FECL 46 (August 1996):
The purpose of this contribution is to overcome the deadlock in the current debate on whether and how the powers of the police should be extended and international police co-operation improved in view of increasing trans-border criminality. Indeed, debate on this subject has long been characterised by preconceived views and mutual unwillingness to listen to the other side. On the one side, the police as a rule, tend to call for more powers as a necessary pre-requisite for effectively combating international organised crime. On the other side, civil rights and liberties activists tend to be just as uni-dimensional. The threat scenarios are exaggerated by the police, they claim, to promote their own interests. The process of internationalising policing is undermining constitutional guarantees, democratic rights and civil liberties. Together with the repressive exclusion of social groups such as migrants, refugees, unemployed people and drug addicts, international police co-operation outside parliamentary and judicial control is posing a greater threat to society than international organised crime.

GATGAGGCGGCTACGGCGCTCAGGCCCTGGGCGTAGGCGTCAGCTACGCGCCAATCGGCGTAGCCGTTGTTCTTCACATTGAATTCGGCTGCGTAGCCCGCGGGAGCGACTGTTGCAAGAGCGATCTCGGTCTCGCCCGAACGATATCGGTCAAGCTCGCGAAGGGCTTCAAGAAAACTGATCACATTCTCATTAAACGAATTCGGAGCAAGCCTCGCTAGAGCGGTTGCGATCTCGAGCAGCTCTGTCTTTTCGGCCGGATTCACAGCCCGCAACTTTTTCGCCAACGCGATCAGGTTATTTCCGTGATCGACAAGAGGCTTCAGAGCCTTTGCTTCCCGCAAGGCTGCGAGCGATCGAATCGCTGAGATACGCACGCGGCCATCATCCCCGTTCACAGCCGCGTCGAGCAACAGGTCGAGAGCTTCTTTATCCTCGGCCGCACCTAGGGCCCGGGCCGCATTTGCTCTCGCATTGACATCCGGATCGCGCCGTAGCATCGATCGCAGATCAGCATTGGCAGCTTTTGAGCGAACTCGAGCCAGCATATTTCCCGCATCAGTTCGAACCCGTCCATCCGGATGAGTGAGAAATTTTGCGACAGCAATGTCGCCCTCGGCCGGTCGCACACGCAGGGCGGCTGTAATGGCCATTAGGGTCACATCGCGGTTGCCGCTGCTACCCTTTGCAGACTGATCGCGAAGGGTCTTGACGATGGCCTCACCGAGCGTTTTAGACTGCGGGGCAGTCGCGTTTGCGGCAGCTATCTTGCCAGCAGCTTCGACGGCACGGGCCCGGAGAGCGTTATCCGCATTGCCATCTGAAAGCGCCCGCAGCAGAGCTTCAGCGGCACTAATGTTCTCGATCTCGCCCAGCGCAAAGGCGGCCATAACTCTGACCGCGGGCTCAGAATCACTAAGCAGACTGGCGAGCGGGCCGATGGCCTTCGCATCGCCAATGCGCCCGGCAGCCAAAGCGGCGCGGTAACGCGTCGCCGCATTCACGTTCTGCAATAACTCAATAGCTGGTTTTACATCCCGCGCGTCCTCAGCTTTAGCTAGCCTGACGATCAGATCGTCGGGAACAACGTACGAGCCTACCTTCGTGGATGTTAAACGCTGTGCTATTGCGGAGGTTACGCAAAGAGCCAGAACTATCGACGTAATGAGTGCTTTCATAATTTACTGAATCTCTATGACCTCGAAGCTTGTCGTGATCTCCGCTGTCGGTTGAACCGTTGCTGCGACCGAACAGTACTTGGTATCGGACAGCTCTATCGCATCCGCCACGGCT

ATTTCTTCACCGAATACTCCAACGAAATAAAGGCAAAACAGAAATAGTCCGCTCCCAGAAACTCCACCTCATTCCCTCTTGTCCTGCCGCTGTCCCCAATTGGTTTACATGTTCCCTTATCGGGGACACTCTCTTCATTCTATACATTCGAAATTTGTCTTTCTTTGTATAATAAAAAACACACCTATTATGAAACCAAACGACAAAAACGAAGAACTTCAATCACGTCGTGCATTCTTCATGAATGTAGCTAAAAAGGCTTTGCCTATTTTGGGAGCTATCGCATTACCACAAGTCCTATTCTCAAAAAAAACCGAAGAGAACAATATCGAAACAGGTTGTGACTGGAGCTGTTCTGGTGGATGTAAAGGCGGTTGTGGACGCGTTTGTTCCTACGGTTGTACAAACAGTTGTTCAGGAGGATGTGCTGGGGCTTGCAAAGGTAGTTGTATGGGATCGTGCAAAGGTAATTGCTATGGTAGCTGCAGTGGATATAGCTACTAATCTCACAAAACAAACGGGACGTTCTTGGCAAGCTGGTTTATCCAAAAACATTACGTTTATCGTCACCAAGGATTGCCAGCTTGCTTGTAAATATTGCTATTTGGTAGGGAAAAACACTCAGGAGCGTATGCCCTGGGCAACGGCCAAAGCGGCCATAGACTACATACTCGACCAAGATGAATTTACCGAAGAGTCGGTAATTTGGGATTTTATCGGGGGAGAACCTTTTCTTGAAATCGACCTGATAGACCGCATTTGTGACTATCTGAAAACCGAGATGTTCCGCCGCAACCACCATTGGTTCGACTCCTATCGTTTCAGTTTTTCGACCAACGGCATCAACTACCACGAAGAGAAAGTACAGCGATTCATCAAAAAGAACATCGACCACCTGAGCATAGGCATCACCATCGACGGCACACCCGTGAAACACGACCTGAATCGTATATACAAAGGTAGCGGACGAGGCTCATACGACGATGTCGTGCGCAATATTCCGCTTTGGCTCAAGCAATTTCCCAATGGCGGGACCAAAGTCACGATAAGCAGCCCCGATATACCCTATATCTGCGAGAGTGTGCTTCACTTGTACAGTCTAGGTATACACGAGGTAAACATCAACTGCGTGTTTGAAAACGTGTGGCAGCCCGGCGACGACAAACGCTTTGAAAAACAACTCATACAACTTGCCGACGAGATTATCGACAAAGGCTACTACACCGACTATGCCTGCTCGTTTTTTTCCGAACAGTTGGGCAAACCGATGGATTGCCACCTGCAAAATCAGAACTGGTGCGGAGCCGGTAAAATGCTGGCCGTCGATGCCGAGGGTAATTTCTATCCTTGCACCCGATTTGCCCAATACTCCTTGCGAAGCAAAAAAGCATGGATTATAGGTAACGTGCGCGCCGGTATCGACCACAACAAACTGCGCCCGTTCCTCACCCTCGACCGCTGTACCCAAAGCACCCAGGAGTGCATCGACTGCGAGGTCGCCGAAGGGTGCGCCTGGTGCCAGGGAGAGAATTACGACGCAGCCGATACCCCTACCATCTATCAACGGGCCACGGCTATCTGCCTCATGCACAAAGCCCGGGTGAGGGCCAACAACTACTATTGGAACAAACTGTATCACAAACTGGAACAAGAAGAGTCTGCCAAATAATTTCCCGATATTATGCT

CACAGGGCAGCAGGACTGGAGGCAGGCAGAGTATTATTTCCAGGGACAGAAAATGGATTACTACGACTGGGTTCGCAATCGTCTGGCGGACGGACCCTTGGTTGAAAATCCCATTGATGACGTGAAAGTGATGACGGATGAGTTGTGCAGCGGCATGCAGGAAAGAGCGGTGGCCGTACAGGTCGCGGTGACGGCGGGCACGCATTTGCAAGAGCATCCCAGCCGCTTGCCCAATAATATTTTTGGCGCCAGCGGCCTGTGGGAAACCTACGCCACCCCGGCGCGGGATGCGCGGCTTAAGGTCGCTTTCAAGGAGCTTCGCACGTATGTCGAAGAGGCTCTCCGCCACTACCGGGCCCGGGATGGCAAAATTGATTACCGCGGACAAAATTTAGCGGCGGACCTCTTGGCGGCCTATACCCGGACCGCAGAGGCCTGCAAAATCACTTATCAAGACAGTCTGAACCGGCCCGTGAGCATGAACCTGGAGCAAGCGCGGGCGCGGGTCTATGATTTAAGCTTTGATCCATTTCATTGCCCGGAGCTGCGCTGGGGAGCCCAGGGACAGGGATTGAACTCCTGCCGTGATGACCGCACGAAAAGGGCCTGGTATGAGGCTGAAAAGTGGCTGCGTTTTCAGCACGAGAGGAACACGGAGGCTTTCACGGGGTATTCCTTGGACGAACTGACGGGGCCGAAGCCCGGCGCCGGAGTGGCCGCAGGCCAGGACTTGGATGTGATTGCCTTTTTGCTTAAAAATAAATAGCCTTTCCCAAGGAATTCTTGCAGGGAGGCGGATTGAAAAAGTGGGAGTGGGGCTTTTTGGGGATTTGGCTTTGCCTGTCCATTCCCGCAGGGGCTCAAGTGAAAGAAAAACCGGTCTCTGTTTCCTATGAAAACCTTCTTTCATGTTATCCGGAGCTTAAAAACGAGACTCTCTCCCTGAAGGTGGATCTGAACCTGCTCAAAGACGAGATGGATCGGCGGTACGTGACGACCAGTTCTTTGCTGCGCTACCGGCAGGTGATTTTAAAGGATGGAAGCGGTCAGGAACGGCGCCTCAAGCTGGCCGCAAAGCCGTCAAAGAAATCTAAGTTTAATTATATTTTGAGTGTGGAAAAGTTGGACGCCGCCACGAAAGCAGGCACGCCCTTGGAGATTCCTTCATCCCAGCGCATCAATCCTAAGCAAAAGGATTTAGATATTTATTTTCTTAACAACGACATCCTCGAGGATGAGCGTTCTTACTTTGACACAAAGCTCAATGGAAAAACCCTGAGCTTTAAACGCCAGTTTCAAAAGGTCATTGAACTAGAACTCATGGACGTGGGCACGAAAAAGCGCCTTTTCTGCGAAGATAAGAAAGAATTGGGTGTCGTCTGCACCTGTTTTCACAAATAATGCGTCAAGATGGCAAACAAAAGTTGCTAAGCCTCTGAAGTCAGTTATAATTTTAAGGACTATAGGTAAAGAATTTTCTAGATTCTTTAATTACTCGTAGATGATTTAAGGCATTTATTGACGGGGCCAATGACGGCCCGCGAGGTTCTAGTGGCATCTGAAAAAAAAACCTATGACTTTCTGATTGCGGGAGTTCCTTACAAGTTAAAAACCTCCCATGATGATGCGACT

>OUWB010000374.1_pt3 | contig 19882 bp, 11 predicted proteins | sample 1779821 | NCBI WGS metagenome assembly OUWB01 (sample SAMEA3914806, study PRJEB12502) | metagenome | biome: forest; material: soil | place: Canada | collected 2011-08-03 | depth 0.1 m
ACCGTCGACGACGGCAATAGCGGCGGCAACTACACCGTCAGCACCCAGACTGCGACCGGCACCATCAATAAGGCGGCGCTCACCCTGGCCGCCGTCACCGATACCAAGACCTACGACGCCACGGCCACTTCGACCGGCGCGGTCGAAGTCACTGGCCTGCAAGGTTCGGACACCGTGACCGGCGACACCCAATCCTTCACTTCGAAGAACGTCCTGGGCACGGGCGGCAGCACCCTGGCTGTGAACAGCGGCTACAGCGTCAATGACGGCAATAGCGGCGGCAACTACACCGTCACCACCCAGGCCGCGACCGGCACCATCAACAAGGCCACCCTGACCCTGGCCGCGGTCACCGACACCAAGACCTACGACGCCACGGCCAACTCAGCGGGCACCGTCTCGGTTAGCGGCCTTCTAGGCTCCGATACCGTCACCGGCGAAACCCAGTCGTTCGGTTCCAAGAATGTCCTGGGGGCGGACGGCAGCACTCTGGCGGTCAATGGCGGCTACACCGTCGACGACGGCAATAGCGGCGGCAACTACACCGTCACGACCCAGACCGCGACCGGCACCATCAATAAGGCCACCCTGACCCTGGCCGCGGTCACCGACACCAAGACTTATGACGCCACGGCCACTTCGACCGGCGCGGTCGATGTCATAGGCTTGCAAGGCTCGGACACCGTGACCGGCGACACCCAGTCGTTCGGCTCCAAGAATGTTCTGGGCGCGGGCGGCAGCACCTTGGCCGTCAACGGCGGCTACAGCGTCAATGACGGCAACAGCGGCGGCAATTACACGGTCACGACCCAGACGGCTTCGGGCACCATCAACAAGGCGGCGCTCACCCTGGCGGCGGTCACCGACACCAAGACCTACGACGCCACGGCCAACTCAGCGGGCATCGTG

In the following, I will attempt to design a concept for European police co-operation, taking into account both the requirements of the police and the objections from civil liberties circles.
Like the police representatives, I start from the assumption that a changed political situation brings about the need for new forms of action in fighting against crime. In particular, there is a need for increased co-operation and coordination. The new situation is characterised by the disintegration of the former political blocs, the disappearance of the "iron curtain", increased mobility worldwide, dramatically improved global means of communication, a rapid technical evolution both among criminals and crime fighters, and the reduction of national restrictions to trade, e.g. by the abolition of internal border checks in the EU. These changed circumstances are contributing to partly organised and specialised cross-border criminality that requires improved communication among the prosecution authorities of various countries.
A number of instruments of international policing have been developed to meet this challenge. I wish to briefly analyze the costs of these instruments from a constitutional viewpoint. In doing so, I will draw a distinction between informal and institutional instruments.
Informal instruments were tried out as long ago as the second part of the last century. They led to the founding of a private law international association of police forces that in its turn resulted in the birth of ICPO-Interpol.
Informal co-operation further comprises a multitude of international police working groups and "clubs" charged with coordinating the various national authorities with respect to particular forms of crime. Unbureaucratic cross-border co-operation of local and regional police forces of neighbouring states is usually also fairly informal.